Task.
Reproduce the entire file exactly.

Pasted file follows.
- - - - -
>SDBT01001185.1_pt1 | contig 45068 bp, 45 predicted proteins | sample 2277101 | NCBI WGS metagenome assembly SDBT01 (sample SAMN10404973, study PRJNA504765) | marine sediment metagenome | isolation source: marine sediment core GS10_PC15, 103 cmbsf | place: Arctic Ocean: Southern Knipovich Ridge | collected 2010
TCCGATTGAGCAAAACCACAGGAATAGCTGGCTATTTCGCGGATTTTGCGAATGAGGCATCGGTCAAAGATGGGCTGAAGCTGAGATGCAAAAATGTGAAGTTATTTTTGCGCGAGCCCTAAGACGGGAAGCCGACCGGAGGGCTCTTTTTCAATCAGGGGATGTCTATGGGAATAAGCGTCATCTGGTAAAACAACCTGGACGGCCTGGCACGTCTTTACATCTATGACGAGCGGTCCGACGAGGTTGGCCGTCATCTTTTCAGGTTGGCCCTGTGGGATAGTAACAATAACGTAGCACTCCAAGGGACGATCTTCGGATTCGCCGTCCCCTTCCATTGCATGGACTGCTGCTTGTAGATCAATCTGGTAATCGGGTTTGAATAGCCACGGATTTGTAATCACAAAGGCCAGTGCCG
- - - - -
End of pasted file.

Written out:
>SDBT01001185.1_pt1 | contig 45068 bp, 45 predicted proteins | sample 2277101 | NCBI WGS metagenome assembly SDBT01 (sample SAMN10404973, study PRJNA504765) | marine sediment metagenome | isolation source: marine sediment core GS10_PC15, 103 cmbsf | place: Arctic Ocean: Southern Knipovich Ridge | collected 2010
TCCGATTGAGCAAAACCACAGGAATAGCTGGCTATTTCGCGGATTTTGCGAATGAGGCATCGGTCAAAGATGGGCTGAAGCTGAGATGCAAAAATGTGAAGTTATTTTTGCGCGAGCCCTAAGACGGGAAGCCGACCGGAGGGCTCTTTTTCAATCAGGGGATGTCTATGGGAATAAGCGTCATCTGGTAAAACAACCTGGACGGCCTGGCACGTCTTTACATCTATGACGAGCGGTCCGACGAGGTTGGCCGTCATCTTTTCAGGTTGGCCCTGTGGGATAGTAACAATAACGTAGCACTCCAAGGGACGATCTTCGGATTCGCCGTCCCCTTCCATTGCATGGACTGCTGCTTGTAGATCAATCTGGTAATCGGGTTTGAATAGCCACGGATTTGTAATCACAAAGGCCAGTGCCG